This species prefers sunny areas among flowers, shrubs, and tall plants. It can be found in many types of habitats, though is not common in the Rocky Mountains or the Canadian Great Basin. (Milne and Milne, 1980)
As is true in many spider species, females of this species grow to much larger size than males. Adult female body length ranges from 19 to 28 mm (3/4 to 1 1/8 in.), while males reach only 5 to 9 mm (1/4 - 3/8 in.). In both sexes, the shiny, egg-shaped abdomen has striking yellow or orange markings on a black background. The forward part of the body, the cephalothorax, is covered with short, silvery hairs. Legs are mostly black, with red or yellow portions near the body. (Dewey, 1993; Milne and Milne, 1980)
Like other orb-weavers (family Araneidae), this species has three claws per foot, one more than most spiders. Orb-weavers use this third claw to help handle the threads while spinning. Also in common with other orb-weaving spiders (and most, but not all spiders generally), A. aurantia has a venomous bite that immobilizes prey that is caught in its web. (Dewey, 1993; Milne and Milne, 1980)
In areas with a cold winter, the eggs of this species hatch in the late summer or autumn, but the hatchling spiders become dormant and do not leave the egg sack until the following spring. Hatchlings generally resemble small adults, there are no major changes in anatomy or structure as they grow (except the development of reproductive organs). (Dewey, 1993)
Once they mature, males of this species leave their webs and wander in search of females. When they find them, they wait around the edge of her web, sometimes building small webs of their own. We don't have any information on whether males or females mate more than once, or with more than one partner. Probably each female mates with one or more males. (Faulkner, 1999; Heiber, 1992; Hieber, 1992; Milne and Milne, 1980)
After mating, each female produces one or more (rarely 4, usually less) brown, papery egg sacs. They are roughly round in shape and up to 25 mm in diameter; each contains 300 to 1400 eggs. She attaches her egg sacs to one side of her web, close to her resting position at the center. (Faulkner, 1999; Heiber, 1992; Hieber, 1992; Milne and Milne, 1980)
In temperate climates, the great majority of individuals live a little over a year: from their hatching in the fall until the first hard frost in the following year. However, in warmer climates and in captivity females of this species may live for several years. Males probably die after mating in their first year.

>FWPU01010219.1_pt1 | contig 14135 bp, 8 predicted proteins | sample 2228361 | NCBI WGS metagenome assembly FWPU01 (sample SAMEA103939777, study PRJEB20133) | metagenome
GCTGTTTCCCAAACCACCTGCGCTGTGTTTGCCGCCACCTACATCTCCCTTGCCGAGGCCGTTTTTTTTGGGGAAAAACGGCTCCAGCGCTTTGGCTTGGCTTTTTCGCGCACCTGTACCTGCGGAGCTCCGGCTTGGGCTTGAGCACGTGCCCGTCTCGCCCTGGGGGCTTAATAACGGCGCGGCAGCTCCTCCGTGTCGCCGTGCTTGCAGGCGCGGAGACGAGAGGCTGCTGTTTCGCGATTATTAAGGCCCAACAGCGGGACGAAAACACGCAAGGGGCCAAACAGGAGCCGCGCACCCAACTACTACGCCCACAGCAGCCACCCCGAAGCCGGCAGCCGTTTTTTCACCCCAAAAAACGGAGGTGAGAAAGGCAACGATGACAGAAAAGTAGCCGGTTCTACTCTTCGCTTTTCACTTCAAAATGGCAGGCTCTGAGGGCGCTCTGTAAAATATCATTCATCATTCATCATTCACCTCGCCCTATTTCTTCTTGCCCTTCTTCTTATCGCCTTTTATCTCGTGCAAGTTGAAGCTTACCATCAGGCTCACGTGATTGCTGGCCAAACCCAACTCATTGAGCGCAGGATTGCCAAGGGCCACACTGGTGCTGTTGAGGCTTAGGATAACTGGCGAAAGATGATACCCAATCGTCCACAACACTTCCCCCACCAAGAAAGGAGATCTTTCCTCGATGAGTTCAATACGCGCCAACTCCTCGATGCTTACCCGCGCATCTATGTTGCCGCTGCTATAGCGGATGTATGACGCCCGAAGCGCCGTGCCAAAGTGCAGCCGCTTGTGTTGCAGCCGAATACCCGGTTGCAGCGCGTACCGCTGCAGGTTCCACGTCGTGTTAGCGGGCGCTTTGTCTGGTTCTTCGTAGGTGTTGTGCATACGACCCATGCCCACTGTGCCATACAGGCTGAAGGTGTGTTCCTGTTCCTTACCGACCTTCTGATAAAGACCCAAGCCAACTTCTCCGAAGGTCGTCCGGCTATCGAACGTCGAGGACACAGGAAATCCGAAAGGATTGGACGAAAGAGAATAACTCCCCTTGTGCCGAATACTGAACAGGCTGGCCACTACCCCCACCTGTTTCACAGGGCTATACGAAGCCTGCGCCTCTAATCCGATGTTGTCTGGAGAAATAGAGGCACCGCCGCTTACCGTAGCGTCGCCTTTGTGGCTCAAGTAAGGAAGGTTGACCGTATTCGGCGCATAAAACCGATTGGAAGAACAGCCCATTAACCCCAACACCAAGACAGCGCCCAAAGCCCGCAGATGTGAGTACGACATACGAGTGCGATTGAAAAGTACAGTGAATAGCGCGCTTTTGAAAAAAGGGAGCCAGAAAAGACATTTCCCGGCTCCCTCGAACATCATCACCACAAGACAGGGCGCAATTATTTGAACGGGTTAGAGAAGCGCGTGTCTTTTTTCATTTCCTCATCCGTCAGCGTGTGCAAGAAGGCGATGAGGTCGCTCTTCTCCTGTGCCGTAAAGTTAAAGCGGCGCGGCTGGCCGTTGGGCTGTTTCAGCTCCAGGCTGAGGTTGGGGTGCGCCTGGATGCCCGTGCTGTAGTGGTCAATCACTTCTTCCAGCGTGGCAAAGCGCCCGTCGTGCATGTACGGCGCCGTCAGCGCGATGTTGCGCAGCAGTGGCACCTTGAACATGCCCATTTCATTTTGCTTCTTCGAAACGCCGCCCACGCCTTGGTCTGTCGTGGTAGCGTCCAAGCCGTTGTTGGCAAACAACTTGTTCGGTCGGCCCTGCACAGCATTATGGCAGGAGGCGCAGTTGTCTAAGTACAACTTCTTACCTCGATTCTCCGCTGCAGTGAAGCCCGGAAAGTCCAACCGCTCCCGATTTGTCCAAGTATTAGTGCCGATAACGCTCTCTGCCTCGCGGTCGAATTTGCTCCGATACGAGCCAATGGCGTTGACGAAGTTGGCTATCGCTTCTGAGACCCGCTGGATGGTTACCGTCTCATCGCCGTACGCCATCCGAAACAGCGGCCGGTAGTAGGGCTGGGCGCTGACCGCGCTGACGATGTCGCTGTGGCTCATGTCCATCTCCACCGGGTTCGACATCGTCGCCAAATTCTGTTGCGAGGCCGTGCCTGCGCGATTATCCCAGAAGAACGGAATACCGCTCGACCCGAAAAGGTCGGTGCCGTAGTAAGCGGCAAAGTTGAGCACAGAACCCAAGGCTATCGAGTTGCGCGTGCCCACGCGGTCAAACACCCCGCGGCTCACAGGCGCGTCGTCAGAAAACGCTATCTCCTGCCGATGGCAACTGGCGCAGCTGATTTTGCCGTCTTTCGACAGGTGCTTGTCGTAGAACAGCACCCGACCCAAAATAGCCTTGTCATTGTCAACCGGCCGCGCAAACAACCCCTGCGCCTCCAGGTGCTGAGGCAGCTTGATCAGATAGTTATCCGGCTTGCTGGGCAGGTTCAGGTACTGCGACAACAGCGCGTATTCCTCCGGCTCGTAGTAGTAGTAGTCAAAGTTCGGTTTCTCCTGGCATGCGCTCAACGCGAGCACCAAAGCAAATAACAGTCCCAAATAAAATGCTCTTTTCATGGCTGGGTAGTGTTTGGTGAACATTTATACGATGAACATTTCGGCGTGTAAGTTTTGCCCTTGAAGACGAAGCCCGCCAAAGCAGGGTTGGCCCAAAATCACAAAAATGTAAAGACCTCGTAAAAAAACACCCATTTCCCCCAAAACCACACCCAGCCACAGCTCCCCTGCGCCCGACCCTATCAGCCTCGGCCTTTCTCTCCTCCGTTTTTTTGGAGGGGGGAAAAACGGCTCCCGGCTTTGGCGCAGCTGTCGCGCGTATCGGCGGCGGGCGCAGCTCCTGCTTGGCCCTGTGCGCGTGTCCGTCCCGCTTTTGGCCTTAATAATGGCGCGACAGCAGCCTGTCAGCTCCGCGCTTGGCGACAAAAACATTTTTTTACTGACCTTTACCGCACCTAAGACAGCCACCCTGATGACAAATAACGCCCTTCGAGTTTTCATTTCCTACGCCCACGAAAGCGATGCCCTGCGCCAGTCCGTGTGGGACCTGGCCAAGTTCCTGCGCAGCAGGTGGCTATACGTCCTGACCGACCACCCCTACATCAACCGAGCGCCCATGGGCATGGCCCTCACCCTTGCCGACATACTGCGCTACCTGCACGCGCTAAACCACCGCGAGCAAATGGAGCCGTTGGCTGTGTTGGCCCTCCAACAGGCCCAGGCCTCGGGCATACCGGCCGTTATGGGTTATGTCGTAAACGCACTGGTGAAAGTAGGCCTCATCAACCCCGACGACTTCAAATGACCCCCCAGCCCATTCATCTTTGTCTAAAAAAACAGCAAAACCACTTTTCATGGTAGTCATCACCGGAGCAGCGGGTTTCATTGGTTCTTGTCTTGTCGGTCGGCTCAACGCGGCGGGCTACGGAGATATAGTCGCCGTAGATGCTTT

If the climate is suitable, Argiope spiders may be active both day and night, attacking insects that are trapped in its web. They often construct and repair their webs after dark, but may do this in day time too. Once they find suitable sites for their webs, they will tend to stay there unless the web is frequently disturbed, or they can't catch enough food there. As noted earlier, adult males roam in search of potential mates, but once they find a female they build small webs nearby and court her. (Dewey, 1993; Dewey, 1993; Faulkner, 1999; Milius, 2000)
These spiders have relatively poor vision, but are quite sensitive to vibration and air currents. Males communicate with potential mates by plucking and vibrating the females' webs. (Dewey, 1993)
Like all spiders, black-and-yellow argiopes are carnivorous. They spin an orb web to capture small flying insects such as aphids, flies, grasshoppers, and Hymenoptera (wasps and bees). A female can take prey up to 47mm in diameter, up to 200% of her own size (Nyffeler et al. 1987)
The web can be up to two feet across. The spider hangs, head down, in the center of their web while waiting for prey. Often, she holds her legs together in pairs so that it looks as if there are only four of them. Sometimes the spider may hide in a nearby leaf or grass stem, connected to the center of the web by a nonsticky thread which quivers when prey lands in the web.
Web construction is complicated. To start the web, Argiope firmly grasps a substrate like a grass stem or window frame. She lifts her abdomen and emits several strands of silk from her spinnerets that merge into one thread. The free end of the thread drifts until it touches something far away, like a stem or a flower stalk. She then creates bridge lines, and other scaffolding to help her build the framework of the web. She builds a hub with threads radiating from it like a spokes of a wheel. She switches to sticky silk for the threads spiraling around this hub that will actually catch her prey. It may take a few hours to complete the web, then she eats the temporary scaffolding and the center hub. Argiope spiders often add stabilimenta, or heavy zig-zagging portions, in their webs. A stabilimentum may or may not aid prey capture (see below). The entire web is usually eaten and then rebuilt each night, often in the same place. (Dewey, 1993; Faulkner, 1999; Lyon, 1995; Milne and Milne, 1980; Nyffeler, et al., 1987; Zschokke, 2006)
When disturbed, the spider might first vibrate the web to try to make its body look bigger, but if that fails to deter a predator she will drop to the ground and hide (Faulkner 1999). Adults may be captured by wasps such as the Blue Mud Dauber, Chalybion californicum (Landes et al. 1987). They are also eaten by birds, lizards, and shrews.
Overwintering egg cases protect spiderlings from predation. Suspending the cocoon from the web is particularly effective against ant predation. The vast majority, however, are eventually damaged by birds. Cocoons wall layers provide barriers against burrowing larvae of insect predators and ovipositors of parasitic insects, but ichneumonid wasps such as Tromatopia rufopectus and chloropid flies such as Pseudogaurax signatus lay their eggs in egg cases. In fact, one study found that in addition to , nineteen species of insects and eleven species of spiders emerged from egg cases. (Hieber 1993, Lockley and Young 1993). (Faulkner, 1999; Hieber, 1992; Landes, et al., 1987; Lockley and Young, 1993)
Researchers study the biochemistry of web production and venom action of this spider. Results from these studies may aid the fields of materials science and neurophysiology.
Argiope species are important predators of grasshoppers in rangeland ecosystems.
These common and widespread spiders have no special conservation status.
Although people are concerned about being bitten by these large spiders, they are not considered dangerous. They may bite when harassed, but apparently the venom does not cause problems for humans. (Lyon 1995)